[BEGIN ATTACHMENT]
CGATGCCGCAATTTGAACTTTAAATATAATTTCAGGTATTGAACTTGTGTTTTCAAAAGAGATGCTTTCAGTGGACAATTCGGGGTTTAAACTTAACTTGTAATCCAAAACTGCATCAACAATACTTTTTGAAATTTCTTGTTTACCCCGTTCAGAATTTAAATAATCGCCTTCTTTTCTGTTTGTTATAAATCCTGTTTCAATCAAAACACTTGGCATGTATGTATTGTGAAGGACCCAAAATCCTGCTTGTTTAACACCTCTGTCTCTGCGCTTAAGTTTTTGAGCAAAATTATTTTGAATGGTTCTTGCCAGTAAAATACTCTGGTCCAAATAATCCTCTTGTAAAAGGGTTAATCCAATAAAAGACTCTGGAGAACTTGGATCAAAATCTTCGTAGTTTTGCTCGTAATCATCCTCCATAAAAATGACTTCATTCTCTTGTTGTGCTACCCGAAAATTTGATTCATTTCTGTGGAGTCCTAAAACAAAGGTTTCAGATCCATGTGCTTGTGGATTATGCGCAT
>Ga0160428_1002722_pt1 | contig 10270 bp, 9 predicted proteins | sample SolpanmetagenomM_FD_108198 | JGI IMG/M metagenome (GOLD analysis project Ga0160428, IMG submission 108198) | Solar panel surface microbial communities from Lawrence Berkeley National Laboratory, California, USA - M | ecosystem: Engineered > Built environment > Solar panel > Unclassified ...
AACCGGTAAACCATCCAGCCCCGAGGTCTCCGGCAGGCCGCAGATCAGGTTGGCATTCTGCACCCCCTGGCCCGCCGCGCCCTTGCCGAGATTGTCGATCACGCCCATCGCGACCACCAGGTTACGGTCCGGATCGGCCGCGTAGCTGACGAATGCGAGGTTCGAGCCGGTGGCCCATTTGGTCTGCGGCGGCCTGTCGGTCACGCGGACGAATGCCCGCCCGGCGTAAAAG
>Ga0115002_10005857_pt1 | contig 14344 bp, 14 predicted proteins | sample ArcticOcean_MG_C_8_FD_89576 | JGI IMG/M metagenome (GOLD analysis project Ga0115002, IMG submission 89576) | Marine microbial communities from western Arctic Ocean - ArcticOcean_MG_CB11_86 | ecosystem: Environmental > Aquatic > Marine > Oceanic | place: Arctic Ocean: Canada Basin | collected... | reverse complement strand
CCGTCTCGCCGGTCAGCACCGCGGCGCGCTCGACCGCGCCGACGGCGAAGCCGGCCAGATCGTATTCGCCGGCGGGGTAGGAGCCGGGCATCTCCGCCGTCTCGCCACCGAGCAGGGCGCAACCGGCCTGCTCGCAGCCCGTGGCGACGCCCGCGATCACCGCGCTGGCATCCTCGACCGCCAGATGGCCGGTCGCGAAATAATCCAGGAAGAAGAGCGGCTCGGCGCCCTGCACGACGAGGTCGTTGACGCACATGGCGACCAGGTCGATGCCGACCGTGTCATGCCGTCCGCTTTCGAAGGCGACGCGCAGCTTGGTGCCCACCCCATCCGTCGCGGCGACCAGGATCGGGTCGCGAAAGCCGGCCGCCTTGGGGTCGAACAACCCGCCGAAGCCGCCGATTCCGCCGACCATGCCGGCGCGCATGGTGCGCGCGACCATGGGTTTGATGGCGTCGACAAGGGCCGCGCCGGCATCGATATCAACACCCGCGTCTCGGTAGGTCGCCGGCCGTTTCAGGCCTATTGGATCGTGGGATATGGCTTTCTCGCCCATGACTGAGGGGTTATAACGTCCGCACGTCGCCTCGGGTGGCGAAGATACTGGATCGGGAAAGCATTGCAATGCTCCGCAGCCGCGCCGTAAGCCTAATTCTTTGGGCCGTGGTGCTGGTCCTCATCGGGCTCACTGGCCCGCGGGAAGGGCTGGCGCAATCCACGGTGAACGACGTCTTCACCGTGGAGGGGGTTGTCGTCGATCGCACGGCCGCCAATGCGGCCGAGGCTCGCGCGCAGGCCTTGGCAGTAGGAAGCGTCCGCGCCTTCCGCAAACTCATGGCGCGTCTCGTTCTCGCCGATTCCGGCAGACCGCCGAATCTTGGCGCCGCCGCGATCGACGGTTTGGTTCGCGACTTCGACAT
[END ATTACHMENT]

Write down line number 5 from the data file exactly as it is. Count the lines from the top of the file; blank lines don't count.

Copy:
CCGTCTCGCCGGTCAGCACCGCGGCGCGCTCGACCGCGCCGACGGCGAAGCCGGCCAGATCGTATTCGCCGGCGGGGTAGGAGCCGGGCATCTCCGCCGTCTCGCCACCGAGCAGGGCGCAACCGGCCTGCTCGCAGCCCGTGGCGACGCCCGCGATCACCGCGCTGGCATCCTCGACCGCCAGATGGCCGGTCGCGAAATAATCCAGGAAGAAGAGCGGCTCGGCGCCCTGCACGACGAGGTCGTTGACGCACATGGCGACCAGGTCGATGCCGACCGTGTCATGCCGTCCGCTTTCGAAGGCGACGCGCAGCTTGGTGCCCACCCCATCCGTCGCGGCGACCAGGATCGGGTCGCGAAAGCCGGCCGCCTTGGGGTCGAACAACCCGCCGAAGCCGCCGATTCCGCCGACCATGCCGGCGCGCATGGTGCGCGCGACCATGGGTTTGATGGCGTCGACAAGGGCCGCGCCGGCATCGATATCAACACCCGCGTCTCGGTAGGTCGCCGGCCGTTTCAGGCCTATTGGATCGTGGGATATGGCTTTCTCGCCCATGACTGAGGGGTTATAACGTCCGCACGTCGCCTCGGGTGGCGAAGATACTGGATCGGGAAAGCATTGCAATGCTCCGCAGCCGCGCCGTAAGCCTAATTCTTTGGGCCGTGGTGCTGGTCCTCATCGGGCTCACTGGCCCGCGGGAAGGGCTGGCGCAATCCACGGTGAACGACGTCTTCACCGTGGAGGGGGTTGTCGTCGATCGCACGGCCGCCAATGCGGCCGAGGCTCGCGCGCAGGCCTTGGCAGTAGGAAGCGTCCGCGCCTTCCGCAAACTCATGGCGCGTCTCGTTCTCGCCGATTCCGGCAGACCGCCGAATCTTGGCGCCGCCGCGATCGACGGTTTGGTTCGCGACTTCGACAT